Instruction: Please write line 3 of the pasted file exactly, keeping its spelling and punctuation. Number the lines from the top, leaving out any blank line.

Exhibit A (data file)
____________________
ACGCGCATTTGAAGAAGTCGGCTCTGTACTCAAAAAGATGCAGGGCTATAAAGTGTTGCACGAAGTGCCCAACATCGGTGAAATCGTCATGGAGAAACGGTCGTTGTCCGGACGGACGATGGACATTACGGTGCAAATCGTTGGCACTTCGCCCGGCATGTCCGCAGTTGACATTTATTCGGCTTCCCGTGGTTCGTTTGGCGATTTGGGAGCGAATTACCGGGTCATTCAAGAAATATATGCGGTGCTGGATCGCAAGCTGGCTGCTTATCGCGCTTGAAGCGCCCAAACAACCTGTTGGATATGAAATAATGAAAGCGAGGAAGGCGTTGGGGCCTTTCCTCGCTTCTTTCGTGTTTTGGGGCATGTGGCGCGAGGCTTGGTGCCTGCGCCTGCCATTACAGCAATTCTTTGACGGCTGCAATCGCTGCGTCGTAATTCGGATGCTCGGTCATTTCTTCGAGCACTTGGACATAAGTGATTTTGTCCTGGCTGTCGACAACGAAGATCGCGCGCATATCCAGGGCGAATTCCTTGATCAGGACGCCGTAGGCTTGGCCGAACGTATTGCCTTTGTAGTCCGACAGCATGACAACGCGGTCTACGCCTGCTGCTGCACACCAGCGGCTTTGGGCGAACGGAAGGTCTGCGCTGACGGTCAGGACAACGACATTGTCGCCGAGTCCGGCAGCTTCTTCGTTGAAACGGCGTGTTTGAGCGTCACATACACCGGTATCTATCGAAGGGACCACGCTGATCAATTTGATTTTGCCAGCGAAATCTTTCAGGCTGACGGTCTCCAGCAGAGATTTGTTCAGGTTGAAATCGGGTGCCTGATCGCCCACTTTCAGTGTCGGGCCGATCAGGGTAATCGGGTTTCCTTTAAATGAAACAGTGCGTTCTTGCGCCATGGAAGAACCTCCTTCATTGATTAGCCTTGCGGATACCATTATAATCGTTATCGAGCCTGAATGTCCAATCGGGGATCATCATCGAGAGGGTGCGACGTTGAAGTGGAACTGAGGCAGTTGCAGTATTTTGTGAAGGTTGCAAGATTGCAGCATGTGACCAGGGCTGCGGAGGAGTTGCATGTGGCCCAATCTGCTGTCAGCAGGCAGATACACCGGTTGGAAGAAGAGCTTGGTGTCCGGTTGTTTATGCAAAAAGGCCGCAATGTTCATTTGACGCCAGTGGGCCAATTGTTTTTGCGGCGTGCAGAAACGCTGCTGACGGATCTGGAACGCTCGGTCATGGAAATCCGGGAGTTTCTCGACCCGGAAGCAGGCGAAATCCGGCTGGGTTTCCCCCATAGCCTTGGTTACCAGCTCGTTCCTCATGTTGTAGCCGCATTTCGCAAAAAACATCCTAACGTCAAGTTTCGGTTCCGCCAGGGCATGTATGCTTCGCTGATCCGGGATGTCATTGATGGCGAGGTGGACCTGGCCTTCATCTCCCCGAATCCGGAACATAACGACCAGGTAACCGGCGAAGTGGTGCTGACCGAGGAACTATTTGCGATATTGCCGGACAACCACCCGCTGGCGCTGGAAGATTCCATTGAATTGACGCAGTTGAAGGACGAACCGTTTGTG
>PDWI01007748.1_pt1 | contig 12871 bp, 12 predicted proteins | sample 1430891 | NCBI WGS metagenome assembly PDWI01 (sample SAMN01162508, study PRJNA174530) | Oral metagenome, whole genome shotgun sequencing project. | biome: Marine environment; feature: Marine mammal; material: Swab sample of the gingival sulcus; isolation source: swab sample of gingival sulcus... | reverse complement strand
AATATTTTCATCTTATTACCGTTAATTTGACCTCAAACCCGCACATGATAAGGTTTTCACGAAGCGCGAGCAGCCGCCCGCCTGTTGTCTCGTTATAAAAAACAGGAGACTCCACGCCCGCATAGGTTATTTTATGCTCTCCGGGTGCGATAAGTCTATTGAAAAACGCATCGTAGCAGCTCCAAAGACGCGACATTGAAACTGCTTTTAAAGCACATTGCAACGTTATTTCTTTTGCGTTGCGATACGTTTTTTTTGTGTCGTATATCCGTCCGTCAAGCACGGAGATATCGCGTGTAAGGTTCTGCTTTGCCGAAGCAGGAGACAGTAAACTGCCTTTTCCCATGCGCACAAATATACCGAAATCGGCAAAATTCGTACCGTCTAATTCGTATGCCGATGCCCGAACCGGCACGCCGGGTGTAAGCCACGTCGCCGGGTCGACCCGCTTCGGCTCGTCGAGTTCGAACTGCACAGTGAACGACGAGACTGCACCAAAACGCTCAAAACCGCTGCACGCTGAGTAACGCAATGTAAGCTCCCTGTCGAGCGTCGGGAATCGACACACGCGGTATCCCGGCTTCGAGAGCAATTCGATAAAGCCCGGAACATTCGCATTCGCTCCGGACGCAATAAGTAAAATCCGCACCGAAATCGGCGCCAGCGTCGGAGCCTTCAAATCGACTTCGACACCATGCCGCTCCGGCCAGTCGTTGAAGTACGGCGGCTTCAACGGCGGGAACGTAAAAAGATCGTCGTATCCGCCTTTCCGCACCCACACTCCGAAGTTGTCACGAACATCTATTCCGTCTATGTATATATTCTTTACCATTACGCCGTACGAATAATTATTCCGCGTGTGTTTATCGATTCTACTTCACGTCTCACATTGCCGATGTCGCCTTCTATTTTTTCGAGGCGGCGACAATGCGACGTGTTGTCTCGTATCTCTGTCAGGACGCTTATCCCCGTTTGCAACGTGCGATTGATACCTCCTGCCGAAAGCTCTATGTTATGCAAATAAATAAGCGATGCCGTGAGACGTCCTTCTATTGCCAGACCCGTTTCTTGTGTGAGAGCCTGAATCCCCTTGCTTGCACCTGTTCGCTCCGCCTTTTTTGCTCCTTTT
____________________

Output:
AATATTTTCATCTTATTACCGTTAATTTGACCTCAAACCCGCACATGATAAGGTTTTCACGAAGCGCGAGCAGCCGCCCGCCTGTTGTCTCGTTATAAAAAACAGGAGACTCCACGCCCGCATAGGTTATTTTATGCTCTCCGGGTGCGATAAGTCTATTGAAAAACGCATCGTAGCAGCTCCAAAGACGCGACATTGAAACTGCTTTTAAAGCACATTGCAACGTTATTTCTTTTGCGTTGCGATACGTTTTTTTTGTGTCGTATATCCGTCCGTCAAGCACGGAGATATCGCGTGTAAGGTTCTGCTTTGCCGAAGCAGGAGACAGTAAACTGCCTTTTCCCATGCGCACAAATATACCGAAATCGGCAAAATTCGTACCGTCTAATTCGTATGCCGATGCCCGAACCGGCACGCCGGGTGTAAGCCACGTCGCCGGGTCGACCCGCTTCGGCTCGTCGAGTTCGAACTGCACAGTGAACGACGAGACTGCACCAAAACGCTCAAAACCGCTGCACGCTGAGTAACGCAATGTAAGCTCCCTGTCGAGCGTCGGGAATCGACACACGCGGTATCCCGGCTTCGAGAGCAATTCGATAAAGCCCGGAACATTCGCATTCGCTCCGGACGCAATAAGTAAAATCCGCACCGAAATCGGCGCCAGCGTCGGAGCCTTCAAATCGACTTCGACACCATGCCGCTCCGGCCAGTCGTTGAAGTACGGCGGCTTCAACGGCGGGAACGTAAAAAGATCGTCGTATCCGCCTTTCCGCACCCACACTCCGAAGTTGTCACGAACATCTATTCCGTCTATGTATATATTCTTTACCATTACGCCGTACGAATAATTATTCCGCGTGTGTTTATCGATTCTACTTCACGTCTCACATTGCCGATGTCGCCTTCTATTTTTTCGAGGCGGCGACAATGCGACGTGTTGTCTCGTATCTCTGTCAGGACGCTTATCCCCGTTTGCAACGTGCGATTGATACCTCCTGCCGAAAGCTCTATGTTATGCAAATAAATAAGCGATGCCGTGAGACGTCCTTCTATTGCCAGACCCGTTTCTTGTGTGAGAGCCTGAATCCCCTTGCTTGCACCTGTTCGCTCCGCCTTTTTTGCTCCTTTT